(2308). The passage of the food through these different chambers will be easily understood on referring to the preceding figure, in which the course of the aliment before and after rumination is indicated by the direction of the probes a, b. The oesophagus, it will be observed, communicates on the one hand with the paunch (d), and on the other with the cavities c, e,f; and, moreover, by means of a muscular fold formed by the walls of the second cavity, a passage may be formed leading directly into the third stomach (e) without communicating with the second (c.) The process of rumination, therefore, would seem to be effected in the following manner: - The herbage when first swallowed in an unmasticated condition passes into the capacious paunch (d), where it accumulates, and undergoes, no doubt, a kind of preliminary maceration. When the Ruminant has done grazing, and is at leisure, the food is again regurgitated into the mouth, to undergo more careful and complete mastication: for this purpose, a part of it is admitted into the reticulum (o), and there formed into a smooth and lubricated bolus, which, being expelled into the oesophagus, is immediately seized by the spiral muscles surrounding that canal and forced forwards into the mouth.
After undergoing a thorough trituration, the aliment is once more swallowed, and it then enters into the third stomach (e), passing along the muscular fold that leads from the oesophagus into that compartment. Here it is spread out over the extensive surface formed by the laminated walls of the psalterium, and is prepared for admission into the last cavity (f), which, as has been said, is the true digestive stomach.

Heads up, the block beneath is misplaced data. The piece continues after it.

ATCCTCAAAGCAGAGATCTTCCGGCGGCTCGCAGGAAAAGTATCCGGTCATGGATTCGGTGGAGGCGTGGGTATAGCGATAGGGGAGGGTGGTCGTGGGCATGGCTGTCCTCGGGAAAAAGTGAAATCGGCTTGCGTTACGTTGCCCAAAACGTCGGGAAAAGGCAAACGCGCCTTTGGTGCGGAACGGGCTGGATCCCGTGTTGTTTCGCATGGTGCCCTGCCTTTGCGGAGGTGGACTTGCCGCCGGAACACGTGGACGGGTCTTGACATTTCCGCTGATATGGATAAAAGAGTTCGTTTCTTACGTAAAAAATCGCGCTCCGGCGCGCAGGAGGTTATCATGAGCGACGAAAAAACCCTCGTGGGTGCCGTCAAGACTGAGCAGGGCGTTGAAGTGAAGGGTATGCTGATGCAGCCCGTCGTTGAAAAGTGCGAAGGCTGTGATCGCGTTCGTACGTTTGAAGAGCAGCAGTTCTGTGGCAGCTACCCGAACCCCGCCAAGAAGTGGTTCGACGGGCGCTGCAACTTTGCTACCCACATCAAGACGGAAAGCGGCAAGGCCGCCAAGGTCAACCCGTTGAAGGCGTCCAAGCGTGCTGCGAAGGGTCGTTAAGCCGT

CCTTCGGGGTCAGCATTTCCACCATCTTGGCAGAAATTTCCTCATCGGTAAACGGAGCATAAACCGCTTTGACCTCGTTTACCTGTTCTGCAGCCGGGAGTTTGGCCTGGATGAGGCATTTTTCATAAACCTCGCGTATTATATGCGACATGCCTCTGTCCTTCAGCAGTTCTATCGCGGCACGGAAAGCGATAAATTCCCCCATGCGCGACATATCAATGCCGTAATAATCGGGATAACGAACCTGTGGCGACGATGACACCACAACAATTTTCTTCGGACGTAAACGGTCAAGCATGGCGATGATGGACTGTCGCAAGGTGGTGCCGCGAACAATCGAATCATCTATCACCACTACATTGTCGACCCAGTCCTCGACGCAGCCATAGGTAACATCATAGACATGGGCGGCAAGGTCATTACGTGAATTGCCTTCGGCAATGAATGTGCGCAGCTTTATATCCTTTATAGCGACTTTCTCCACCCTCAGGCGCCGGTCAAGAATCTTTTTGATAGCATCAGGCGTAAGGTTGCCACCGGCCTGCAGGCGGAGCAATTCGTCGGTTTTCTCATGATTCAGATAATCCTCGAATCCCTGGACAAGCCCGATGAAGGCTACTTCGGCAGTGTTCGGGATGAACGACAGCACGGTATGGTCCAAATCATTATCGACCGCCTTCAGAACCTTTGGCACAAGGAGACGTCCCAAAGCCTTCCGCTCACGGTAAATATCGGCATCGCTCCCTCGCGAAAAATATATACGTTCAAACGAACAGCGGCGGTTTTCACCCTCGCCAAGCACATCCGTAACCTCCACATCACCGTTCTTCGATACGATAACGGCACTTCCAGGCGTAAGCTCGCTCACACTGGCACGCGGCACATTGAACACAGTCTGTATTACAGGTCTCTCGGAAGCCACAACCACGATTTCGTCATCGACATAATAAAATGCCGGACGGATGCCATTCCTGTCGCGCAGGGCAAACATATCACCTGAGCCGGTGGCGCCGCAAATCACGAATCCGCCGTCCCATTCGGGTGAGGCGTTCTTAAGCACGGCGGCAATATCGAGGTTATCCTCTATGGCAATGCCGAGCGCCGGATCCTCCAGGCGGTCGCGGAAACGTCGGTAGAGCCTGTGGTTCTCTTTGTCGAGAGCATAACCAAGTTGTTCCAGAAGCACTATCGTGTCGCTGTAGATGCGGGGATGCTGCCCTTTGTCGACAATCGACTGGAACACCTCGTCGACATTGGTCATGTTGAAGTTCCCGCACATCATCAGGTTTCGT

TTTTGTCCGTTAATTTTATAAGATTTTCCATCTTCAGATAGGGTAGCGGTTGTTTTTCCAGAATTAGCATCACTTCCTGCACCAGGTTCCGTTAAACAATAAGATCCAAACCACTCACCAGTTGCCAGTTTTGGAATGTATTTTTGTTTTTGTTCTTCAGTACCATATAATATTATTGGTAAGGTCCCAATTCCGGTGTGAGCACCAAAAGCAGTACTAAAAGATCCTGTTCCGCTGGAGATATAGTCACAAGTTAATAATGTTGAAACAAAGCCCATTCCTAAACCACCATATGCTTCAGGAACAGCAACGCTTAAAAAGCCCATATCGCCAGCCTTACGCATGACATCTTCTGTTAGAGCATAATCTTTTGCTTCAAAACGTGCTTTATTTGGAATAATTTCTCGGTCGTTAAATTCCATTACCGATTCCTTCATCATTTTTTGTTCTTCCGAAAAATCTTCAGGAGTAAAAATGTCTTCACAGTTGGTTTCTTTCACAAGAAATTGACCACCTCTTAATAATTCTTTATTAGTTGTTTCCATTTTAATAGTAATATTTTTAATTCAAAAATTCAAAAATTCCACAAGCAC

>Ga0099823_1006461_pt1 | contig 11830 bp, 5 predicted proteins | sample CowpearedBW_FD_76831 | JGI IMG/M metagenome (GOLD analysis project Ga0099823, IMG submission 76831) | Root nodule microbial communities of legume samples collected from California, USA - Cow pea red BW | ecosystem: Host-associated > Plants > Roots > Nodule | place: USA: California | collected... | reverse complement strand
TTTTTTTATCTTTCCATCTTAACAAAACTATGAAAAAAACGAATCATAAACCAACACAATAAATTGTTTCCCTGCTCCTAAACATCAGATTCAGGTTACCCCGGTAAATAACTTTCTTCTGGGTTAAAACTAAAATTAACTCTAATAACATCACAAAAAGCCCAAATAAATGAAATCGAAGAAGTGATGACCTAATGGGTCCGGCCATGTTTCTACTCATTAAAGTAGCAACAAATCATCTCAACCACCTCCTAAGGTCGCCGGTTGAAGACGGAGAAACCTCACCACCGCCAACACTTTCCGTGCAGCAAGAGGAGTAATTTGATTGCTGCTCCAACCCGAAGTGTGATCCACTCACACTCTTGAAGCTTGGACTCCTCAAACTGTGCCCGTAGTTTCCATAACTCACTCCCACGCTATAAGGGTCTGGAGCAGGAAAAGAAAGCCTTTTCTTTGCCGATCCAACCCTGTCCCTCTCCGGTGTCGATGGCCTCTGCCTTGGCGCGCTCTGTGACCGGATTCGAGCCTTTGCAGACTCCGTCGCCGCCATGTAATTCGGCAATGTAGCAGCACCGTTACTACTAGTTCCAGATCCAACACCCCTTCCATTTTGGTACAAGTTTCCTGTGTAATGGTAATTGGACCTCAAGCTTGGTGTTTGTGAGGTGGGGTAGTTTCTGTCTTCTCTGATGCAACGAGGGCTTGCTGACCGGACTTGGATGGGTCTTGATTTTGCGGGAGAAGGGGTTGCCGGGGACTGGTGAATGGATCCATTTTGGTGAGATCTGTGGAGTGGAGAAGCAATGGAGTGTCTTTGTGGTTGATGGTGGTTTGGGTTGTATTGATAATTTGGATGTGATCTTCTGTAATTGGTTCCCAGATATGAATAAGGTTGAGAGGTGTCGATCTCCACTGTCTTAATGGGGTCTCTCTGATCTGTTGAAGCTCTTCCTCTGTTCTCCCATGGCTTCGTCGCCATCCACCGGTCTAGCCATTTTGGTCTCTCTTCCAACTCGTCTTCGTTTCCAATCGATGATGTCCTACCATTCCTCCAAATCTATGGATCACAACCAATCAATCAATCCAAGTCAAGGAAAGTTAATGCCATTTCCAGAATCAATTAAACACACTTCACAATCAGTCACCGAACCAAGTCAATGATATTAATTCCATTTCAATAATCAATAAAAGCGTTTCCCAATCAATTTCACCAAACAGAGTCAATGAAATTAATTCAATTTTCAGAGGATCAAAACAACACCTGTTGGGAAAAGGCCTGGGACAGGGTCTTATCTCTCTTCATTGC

Fig. 402. Stomach of the Sheep.
(2309). While the young Ruminant continues to be nourished by its mother's milk, the three first cavities are undeveloped and comparatively very small; so that the milk passes on immediately into the fourth stomach, to be at once appropriated as aliment.
(2310). In the Camel, the Dromedary, and the Llama, the walls of the reticulum and of a portion of the paunch are excavated into deep cells or reservoirs bounded by muscular fasciculi, wherein water may be retained in considerable abundance, unmixed with the contents of the stomach: it is in consequence of this arrangement that these animals are able to subsist for many days without needing a fresh supply of water even during long journeys in a tropical climate.
(2311). In the Cetacea the stomach consists of several bags that communicate with each other. These bags vary from five to seven in number; but in the present state of our knowledge concerning the physiology of digestion it is difficult to divine what is the purpose of such an arrangement, more especially as rumination is here out of the question. The first stomach of the Whale, however, is no longer merely a reservoir *, as the food undergoes a considerable change in it. The flesh of its prey is entirely separated from the bones, which proves that the secretion of this cavity has a solvent power. This was found to be the case in the Bottle-nose Porpoise and in the large Bottle-nose Whale, in both of which several handfuls of bones were contained in the first cavity, without the smallest remains of the fish to which they had belonged. In others the earth had been dissolved, so that only the soft parts remained; and, indeed, it is only partially-digested materials that can be conveyed into the second and third cavities, the orifices being too small to permit bones to pass.